All of my working life has somehow been dedicated to the making of widgets. Widgets are the portion of the economy that cannot be fudged or reduced to theory, because widgets are tangible and measurable. Widget-making is a welcome relief from that other portion of the economy which is entirely theoretical and populated by eager business types full of hubris and a text-book knowledge of how the world should work.
Sadly, the making of widgets has long been displaced by the obsession with managing widget-makers. They are not the same thing. Over-management of widget-makers, actually interferes in the making of widgets. No widget-maker ever asked to be managed. Those who would manage widgets are convinced that widgets are mere business units, to be made plentiful and uniform, with a fixation on price and speed to market. They want only to extract profits from widget-making like a surgeon letting blood.
This has resulted in a somewhat new global phenomenon, the supply chain. The idea of supply chain, is that if your local widget builders are particularly uncooperative, you can source widget builders elsewhere, and beat them down on their price in a never ending spiral of cheaper and faster. Supply chain is a race to the bottom based on manipulation of circumstances. Those who contribute nothing forcibly seize the benefit that should naturally accrue those who do something.
When real work goes unrewarded, the result is widgets which are cheap, fast and careless. They bring to life Benjamin Franklin’s saying, that “The bitterness of poor quality remains long after the sweetness of low price is forgotten.”
The world of business presses on in the blind belief that they will ultimately get by duress, widgets that are good, fast, AND cheap. In the real world, you can only ever get two out of three. If you want good and fast, your widget won’t be cheap. If you want good but cheap, your widget won’t be fast. In the end, a cheap and fast widget will not be of good quality.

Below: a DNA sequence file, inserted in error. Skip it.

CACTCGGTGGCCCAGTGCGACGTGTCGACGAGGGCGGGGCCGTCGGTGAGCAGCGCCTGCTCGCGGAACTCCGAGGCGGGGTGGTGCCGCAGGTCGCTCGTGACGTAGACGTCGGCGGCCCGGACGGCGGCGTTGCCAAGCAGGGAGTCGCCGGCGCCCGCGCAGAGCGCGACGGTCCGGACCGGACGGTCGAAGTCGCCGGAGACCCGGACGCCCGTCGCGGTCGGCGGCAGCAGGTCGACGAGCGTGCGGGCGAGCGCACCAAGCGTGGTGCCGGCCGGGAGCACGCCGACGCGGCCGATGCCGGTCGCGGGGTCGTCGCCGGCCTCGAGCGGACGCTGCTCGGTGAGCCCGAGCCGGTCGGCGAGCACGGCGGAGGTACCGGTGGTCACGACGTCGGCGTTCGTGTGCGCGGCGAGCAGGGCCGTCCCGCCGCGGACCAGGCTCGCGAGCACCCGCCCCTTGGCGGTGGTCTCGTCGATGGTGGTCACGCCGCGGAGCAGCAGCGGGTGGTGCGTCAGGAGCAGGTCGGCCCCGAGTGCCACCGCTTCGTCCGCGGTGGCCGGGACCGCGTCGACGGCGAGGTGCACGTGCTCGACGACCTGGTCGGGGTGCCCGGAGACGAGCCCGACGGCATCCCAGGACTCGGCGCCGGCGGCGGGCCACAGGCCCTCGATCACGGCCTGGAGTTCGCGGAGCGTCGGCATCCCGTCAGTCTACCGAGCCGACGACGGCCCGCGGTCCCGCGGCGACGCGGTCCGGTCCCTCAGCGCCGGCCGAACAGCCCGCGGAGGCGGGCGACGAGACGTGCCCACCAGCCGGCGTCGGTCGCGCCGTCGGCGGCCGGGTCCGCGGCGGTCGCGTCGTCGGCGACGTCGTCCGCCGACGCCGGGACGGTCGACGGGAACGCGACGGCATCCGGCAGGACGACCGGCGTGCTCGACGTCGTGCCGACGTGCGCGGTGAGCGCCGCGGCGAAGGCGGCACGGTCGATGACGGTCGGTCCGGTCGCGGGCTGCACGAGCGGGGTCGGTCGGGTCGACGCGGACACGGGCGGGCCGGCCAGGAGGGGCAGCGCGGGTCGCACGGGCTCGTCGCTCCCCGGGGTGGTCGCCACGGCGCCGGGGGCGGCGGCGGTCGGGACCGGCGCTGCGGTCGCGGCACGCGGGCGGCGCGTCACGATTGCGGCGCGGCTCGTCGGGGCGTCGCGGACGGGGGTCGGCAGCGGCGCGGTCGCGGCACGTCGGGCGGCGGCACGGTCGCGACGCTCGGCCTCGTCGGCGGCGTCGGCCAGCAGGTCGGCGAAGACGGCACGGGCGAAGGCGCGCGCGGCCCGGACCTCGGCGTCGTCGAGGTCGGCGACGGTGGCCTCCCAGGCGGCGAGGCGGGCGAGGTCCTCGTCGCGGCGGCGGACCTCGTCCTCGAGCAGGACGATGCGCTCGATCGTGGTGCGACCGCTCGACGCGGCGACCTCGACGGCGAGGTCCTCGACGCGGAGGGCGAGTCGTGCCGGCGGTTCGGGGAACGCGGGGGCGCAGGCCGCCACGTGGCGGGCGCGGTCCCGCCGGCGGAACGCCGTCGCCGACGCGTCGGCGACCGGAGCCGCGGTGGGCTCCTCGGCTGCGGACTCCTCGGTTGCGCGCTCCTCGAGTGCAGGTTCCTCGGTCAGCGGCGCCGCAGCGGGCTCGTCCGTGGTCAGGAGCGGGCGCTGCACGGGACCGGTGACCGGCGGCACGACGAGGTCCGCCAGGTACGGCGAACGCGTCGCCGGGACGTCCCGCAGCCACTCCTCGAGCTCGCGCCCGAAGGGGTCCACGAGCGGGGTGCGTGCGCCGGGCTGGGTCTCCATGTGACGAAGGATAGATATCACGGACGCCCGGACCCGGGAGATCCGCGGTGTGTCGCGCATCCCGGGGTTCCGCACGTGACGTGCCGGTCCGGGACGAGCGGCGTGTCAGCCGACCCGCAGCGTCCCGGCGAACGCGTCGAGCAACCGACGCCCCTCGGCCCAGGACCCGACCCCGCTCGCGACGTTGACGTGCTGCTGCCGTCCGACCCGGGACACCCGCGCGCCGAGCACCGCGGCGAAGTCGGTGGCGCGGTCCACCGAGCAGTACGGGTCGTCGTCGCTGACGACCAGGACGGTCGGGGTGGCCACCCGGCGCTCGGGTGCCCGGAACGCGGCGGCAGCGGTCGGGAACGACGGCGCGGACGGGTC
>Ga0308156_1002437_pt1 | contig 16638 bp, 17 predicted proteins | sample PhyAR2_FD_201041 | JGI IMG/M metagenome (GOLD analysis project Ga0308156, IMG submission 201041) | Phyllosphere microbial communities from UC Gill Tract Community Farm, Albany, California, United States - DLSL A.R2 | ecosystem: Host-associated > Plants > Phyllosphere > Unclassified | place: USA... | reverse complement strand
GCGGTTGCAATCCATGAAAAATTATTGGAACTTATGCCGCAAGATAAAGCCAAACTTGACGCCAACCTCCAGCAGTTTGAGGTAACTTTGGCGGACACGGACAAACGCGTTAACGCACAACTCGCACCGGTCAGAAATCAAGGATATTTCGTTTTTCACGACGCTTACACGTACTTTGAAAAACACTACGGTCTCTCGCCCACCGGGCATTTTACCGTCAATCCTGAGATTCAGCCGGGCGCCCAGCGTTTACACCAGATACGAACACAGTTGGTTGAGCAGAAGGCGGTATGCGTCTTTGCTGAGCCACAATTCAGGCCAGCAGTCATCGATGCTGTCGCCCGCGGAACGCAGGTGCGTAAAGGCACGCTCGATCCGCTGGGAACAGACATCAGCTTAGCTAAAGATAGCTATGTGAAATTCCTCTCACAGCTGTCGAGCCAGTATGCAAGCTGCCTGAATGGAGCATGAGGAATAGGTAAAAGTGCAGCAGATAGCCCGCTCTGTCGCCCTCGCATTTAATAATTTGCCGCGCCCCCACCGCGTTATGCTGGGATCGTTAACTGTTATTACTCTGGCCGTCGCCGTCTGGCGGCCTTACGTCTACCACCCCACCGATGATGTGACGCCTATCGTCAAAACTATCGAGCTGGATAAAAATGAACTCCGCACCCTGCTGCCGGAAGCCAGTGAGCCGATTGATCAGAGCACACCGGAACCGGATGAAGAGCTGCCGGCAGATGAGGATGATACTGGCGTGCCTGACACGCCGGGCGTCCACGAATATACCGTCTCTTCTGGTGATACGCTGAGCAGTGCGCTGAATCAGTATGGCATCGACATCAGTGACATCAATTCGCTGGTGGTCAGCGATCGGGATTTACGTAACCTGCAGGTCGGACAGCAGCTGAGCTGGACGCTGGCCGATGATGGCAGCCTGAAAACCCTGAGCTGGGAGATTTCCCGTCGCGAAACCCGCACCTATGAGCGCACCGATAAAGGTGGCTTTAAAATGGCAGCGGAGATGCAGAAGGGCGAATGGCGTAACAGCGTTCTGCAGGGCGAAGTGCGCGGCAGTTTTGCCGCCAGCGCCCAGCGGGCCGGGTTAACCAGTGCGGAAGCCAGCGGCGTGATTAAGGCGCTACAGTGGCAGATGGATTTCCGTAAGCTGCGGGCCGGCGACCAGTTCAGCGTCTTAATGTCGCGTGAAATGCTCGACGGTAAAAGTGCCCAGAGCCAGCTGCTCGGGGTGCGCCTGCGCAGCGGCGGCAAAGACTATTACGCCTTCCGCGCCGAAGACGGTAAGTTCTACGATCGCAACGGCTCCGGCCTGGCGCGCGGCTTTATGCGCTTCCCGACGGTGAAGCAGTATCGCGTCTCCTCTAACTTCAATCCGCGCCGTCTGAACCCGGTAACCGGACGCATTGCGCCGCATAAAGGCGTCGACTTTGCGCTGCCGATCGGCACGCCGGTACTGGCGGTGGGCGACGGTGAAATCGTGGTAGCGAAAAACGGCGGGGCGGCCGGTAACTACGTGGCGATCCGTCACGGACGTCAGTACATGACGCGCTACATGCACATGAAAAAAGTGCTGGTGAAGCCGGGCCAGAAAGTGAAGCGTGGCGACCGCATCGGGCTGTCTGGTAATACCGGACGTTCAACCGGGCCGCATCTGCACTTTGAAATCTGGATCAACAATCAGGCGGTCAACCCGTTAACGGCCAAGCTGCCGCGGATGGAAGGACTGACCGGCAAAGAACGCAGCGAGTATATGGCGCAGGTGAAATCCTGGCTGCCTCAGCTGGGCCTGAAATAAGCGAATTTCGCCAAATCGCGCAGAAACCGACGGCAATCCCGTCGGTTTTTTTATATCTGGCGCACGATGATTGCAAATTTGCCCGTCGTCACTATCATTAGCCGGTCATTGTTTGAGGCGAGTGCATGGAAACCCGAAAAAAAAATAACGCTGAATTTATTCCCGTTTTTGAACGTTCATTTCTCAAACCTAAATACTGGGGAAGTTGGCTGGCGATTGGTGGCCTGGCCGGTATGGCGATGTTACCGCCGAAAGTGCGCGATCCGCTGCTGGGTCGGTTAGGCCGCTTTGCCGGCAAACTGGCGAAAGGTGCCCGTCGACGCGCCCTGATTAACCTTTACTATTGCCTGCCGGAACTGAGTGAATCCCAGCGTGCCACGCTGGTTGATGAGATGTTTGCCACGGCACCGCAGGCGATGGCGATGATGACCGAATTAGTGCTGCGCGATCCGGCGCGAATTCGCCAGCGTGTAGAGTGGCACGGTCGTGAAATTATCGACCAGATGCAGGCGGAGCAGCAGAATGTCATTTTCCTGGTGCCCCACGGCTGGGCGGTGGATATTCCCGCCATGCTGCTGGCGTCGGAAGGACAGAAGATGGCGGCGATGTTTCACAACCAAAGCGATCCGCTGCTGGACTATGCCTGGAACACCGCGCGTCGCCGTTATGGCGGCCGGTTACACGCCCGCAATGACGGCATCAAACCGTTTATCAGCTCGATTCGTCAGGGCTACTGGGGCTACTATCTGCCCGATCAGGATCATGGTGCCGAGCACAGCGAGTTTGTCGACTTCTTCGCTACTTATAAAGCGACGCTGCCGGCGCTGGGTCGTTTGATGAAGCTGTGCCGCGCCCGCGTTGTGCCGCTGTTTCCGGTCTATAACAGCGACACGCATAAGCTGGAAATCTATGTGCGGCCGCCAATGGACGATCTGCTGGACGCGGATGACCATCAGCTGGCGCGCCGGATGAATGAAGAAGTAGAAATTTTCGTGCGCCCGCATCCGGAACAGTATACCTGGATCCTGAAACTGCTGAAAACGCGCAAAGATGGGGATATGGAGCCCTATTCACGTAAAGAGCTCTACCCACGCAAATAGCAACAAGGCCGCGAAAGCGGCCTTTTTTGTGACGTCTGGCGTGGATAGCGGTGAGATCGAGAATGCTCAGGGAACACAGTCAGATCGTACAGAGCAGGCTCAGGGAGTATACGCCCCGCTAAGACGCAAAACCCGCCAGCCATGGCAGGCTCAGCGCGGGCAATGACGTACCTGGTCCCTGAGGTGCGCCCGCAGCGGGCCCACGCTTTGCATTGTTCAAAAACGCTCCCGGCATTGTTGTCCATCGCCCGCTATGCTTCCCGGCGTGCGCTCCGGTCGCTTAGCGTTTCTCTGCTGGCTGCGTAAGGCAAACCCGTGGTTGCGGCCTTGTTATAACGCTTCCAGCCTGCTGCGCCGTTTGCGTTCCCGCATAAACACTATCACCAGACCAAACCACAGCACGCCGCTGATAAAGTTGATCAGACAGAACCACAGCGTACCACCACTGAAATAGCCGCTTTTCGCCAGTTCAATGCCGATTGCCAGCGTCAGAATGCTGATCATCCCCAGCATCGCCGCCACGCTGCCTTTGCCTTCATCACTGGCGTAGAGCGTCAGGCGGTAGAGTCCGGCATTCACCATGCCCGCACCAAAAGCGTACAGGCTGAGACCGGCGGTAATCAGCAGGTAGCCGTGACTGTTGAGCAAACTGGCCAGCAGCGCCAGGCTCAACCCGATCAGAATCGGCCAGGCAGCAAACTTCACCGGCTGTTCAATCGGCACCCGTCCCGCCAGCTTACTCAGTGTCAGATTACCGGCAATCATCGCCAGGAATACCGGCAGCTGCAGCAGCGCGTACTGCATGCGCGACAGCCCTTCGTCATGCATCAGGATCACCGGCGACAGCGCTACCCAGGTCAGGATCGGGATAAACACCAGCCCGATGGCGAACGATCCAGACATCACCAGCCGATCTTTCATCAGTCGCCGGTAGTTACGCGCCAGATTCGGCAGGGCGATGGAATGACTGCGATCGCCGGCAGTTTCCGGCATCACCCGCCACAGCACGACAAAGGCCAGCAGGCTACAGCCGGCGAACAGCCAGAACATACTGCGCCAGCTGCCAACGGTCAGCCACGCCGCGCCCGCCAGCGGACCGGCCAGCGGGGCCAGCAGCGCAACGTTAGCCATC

The insistence on cheap widgets is very expensive in process. Good widgets take time, experience and the eye of a craftsman. Managing on the other hand, wastes time - mainly in meetings to discuss what widget makers are doing. Talking about making widgets, and making widgets are not the same thing. If all the talkers were hit by a bus tomorrow, the economy might actually thrive. That whole expensive layer which talks about widgets will no longer weigh down the process.
Respect the widget, I say. More than that, respect the widget maker. Beauty and utility meet, in the best of widgets worldwide. Even Saint Francis of Assisi weighted in on the world of widgets. He saw the making of widgets as something which would not only enrich the world, but would ennoble the craftsman. He sees something beautiful and worthwhile in a man thus engaged.
“He who works with his hands is a labourer. He who works with his hands and his head is a craftsman. He who works with his hands and his head and his heart is an artist.”
I guess he knew a good widget when he saw one. Widgets are close to the heart of God, who is also primarily a Maker. Loving widgets and those who make them is a positively religious sentiment, one that could right the way the world operates, and could qualify as an epiphany to the world of business, that joyless layer of the economy which produces little, but underestimates the role of the Maker nonetheless.